Second Recent Case of ACLU Perversion
Recently I wrote about former ACLU official, Charles Rust-Tierney, who is slated to go on trial shortly for possession of lurid child pornography.
“Prosecutors say Charles Rust-Tierney, a former president of the Virginia ACLU, was leading a "double life,'' coaching Little League baseball by day and using a computer in his 10-year-old son's bedroom to view child pornography at night.”
Today a second similar case has appeared in which an ACLU lawyer has been disbarred for the same acts that got former Representative Mark Foley out of Congress. The question arises, “What is the real motivation for the ACLU’s frequent, and usually successful, attempts to thwart those who wish to protect children from access to pornography over the internet, either directly, or at a public library’s computers?”. Not only are these attempts wrong-headed, even if motivated by free speech concerns, but the possibility arises that the true motivation of many ACLU personnel is to debase children for their own perverted ends.
Local lawyer disbarred for kid-sex online chats
Monday, April 16, 2007
By MICHAELANGELO CONTE
JERSEY JOURNAL (Excerpt)
“Chatting online about sex with someone he believed was a 12-year-old boy has earned a Jersey City lawyer permanent disbarment in New Jersey, officials said.
The disbarment is the result of a guilty plea by Steven C. Cunningham to one count of attempted endangerment of the welfare of a child, an act that "reflects adversely on his honesty, trustworthiness or fitness as a lawyer," according to the New Jersey Office of Attorney Ethics.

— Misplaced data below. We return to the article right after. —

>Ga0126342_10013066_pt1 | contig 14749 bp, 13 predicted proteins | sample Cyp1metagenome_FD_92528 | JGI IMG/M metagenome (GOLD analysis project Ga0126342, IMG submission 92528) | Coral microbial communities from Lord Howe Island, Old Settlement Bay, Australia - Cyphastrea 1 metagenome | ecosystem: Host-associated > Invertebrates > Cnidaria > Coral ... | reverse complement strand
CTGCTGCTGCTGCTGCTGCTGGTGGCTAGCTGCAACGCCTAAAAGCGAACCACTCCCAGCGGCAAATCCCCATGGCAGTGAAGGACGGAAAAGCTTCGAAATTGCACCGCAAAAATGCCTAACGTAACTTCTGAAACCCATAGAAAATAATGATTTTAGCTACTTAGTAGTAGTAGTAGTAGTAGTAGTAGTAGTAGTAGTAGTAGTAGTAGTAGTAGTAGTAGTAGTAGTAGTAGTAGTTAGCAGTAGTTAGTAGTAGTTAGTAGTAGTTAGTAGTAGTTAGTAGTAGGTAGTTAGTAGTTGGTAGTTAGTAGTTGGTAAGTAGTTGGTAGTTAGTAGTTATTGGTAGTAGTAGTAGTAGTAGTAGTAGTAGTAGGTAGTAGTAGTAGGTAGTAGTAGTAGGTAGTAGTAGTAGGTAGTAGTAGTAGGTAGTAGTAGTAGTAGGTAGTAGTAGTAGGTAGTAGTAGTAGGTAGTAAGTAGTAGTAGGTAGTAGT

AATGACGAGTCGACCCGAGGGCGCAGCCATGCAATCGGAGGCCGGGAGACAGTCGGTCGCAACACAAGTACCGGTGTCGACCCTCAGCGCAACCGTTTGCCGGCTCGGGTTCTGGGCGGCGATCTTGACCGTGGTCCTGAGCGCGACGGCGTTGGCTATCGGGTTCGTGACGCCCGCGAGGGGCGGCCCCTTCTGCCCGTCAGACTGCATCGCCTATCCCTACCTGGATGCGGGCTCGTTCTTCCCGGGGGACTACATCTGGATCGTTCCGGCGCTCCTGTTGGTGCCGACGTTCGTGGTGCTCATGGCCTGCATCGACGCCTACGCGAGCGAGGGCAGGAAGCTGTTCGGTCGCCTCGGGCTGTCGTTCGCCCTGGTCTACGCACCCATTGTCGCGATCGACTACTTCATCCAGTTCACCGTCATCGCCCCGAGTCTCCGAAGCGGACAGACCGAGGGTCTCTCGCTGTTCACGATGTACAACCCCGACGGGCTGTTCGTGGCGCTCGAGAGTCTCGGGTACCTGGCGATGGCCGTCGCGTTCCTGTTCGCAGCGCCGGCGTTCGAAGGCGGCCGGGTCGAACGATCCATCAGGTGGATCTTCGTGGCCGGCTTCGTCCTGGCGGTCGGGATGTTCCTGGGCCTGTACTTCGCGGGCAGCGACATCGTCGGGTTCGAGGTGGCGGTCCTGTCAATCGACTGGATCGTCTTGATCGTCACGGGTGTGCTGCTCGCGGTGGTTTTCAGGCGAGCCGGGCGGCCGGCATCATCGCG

On three separate occasions between September and October 2004, Cunningham chatted online via his home computer in Jersey City with a person he believed to be a 12-year-old boy, officials said. In reality, it was an undercover Passaic County investigator.
During the sessions, Cunningham "described, in lurid detail, certain sexual acts that he hoped to perform on the boy," court papers said.
"He also described sex acts that he hoped to teach the boy to perform on him, inviting the child to 'get together in New York,'" according to the documents.
Cunningham pleaded guilty to the charges Dec. 13, 2005, and was sentenced to parole supervision for the rest of his life, court papers say.”